Once Mike started to achieve some of these new milestones, Mike and Melissa drove into Boston for a Neil Young concert. This may seem like an everyday occurrence for most people – but this was BIG! Not only for Mike, but for the entire support staff and family. A new chapter was opening…
The many achievements – talking, walking, gaining confidence and comfort outside of the house and in large crowds have helped Mike to overcome the obstacles that are his reality. Trusting Melissa and the team supporting him has allowed Mike to start living his life again, on his terms.
Melissa has learned many lessons from her experiences with Mike over the last several years. First and foremost, make room in your heart when caring for someone to love them as if they are your family. When you take care of someone as a “patient, room number or a job”, you have no impact on their life and they will have no impact on yours.
Charlie & Mat’s Story Mat and Charlie have been working together since February of 2018. At the time Charlie was referred to the Cooperative for Human Services, he had been dealing with the loss of his father in January of 2017 and his mother in September of 2017. He was living in his family home, which was in the process of foreclosure, he was unemployed and had accumulated significant debt. Charlie was suffering from poorly-treated, uncontrolled diabetes, untreated anxiety disorder and was not taking his medications correctly. His attending physician was refusing to see Charlie until he resumed psychiatric treatment and was placed in appropriate DDS supported housing.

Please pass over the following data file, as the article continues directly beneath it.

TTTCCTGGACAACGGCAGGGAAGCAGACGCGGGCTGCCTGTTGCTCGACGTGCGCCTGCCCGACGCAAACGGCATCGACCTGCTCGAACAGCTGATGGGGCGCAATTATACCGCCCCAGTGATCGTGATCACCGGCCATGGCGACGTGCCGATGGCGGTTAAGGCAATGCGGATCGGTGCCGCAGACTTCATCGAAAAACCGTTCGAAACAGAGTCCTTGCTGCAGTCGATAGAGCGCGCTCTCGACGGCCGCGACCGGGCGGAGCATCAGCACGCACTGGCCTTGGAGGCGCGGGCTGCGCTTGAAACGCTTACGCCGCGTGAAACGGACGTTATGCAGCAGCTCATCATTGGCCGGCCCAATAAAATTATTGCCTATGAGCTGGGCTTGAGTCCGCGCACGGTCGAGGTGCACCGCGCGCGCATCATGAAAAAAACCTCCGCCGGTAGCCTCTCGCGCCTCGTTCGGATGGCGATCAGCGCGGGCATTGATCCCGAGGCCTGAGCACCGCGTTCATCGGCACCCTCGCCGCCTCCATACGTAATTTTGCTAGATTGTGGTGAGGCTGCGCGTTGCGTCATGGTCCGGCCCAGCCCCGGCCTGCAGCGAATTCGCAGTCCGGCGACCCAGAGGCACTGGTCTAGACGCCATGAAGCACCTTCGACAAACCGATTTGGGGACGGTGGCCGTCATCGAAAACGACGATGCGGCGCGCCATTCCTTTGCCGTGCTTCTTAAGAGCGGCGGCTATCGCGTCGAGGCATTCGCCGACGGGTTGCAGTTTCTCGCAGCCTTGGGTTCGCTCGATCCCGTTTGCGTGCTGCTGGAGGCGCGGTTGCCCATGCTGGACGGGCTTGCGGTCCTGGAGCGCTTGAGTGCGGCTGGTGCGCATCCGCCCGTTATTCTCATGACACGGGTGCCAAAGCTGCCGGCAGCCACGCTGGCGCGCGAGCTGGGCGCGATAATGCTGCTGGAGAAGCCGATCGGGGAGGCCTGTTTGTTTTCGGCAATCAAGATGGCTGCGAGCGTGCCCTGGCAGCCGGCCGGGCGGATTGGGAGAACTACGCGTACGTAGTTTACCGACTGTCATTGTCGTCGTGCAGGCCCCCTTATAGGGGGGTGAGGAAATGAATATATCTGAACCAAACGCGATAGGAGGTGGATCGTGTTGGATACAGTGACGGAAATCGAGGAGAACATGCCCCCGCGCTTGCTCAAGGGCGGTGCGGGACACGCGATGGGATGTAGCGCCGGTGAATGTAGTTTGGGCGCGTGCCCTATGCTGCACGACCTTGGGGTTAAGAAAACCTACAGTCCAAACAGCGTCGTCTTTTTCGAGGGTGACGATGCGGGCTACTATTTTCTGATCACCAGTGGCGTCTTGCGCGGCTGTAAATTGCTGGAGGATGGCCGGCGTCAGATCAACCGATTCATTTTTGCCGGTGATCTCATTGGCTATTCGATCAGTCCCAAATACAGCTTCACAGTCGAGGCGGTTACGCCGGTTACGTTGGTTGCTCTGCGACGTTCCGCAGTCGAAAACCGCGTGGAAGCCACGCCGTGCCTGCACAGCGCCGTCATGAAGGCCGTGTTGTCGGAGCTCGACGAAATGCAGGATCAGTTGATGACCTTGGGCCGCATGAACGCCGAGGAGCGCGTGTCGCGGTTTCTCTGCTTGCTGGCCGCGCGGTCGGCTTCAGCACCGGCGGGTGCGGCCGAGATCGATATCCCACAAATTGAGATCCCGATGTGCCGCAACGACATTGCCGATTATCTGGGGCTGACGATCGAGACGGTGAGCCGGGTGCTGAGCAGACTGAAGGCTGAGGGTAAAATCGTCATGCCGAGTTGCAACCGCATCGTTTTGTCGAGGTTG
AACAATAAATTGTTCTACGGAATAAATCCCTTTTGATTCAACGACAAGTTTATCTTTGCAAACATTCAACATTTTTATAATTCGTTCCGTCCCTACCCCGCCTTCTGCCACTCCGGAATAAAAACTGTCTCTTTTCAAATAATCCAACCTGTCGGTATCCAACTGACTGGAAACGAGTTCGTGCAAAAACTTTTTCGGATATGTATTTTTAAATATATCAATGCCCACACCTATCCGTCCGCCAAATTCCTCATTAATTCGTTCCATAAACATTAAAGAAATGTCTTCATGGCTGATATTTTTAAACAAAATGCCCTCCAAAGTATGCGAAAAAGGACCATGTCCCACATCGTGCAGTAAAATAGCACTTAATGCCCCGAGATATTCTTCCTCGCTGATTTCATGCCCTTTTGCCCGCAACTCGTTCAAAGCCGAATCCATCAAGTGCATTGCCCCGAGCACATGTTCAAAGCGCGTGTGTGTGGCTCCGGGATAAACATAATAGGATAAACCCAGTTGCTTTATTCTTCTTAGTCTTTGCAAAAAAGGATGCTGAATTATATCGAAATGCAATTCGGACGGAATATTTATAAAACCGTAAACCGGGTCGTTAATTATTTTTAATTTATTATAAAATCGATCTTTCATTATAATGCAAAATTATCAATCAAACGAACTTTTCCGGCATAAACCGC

To cope with anxiety, Charlie was using visit to the Emergency room as a way to assist himself. From January through May of 2018, Charlie had been to the Emergency room 37 times, none of the visits stemming from an actual medical condition. Mat first started by developing a trusting relationship with Charlie. This wasn’t easy, as Charlie did not trust readily. But Mat was persistent and followed through consistently on everything he
said he would. While Mat was developing a relationship with Charlie, Mat also began to develop relationships with the other people in Charlie’s life, particularly his two cousins. Mat was able to assist them in communicating with Charlie in a way that lowered Charlie’s anxiety.
Together, Charlie and Mat worked on reducing Charlie’s debt. His cousin was able to pay off the home’s mortgage, but Charlie would still need to pay for water, house insurance and property taxes. Reducing his debt would allow him to pay these expenses, giving him the gift of remaining in the family home. Mat applied a multi-pronged approach to teaching Charlie about his budget with the use of multiple visuals. Charlie also allowed CHS to apply to be his Representative Payee for his Social Security benefits. Mat and Charlie began to utilize the local food pantry, Open Table, in Maynard which saved Charlie money and provided him with a meal and a place to volunteer.
Although it’s been difficult, Charlie has learned to manage his budget
(most of the time). Charlie and Mat also found a job for Charlie. He obtained employment at a local brewery in January of 2019, where he is able to walk or ride his bike to work. They are currently working on how to use his paycheck to pay down his debts and of course, have a little fun money.
Mat and Charlie have also been working on making healthy choices when it comes to food. Charlie’s blood sugar had become more stable and he is feeling healthier. He is logging his blood sugar consistently and sharing the results with his doctor, who is quite pleased with his progress. Over the past 18 months, Charley has learned to better manage his emotions and communicate his feelings. He no longer has to utilize the ER for non-emergency situations.
The last time Charlie was in the ER was July 4th , which is a far cry from the 37 visits in four months back in first half of 2018. Charlie has learned to use his words in a way that allows him to communicate what he doesn’t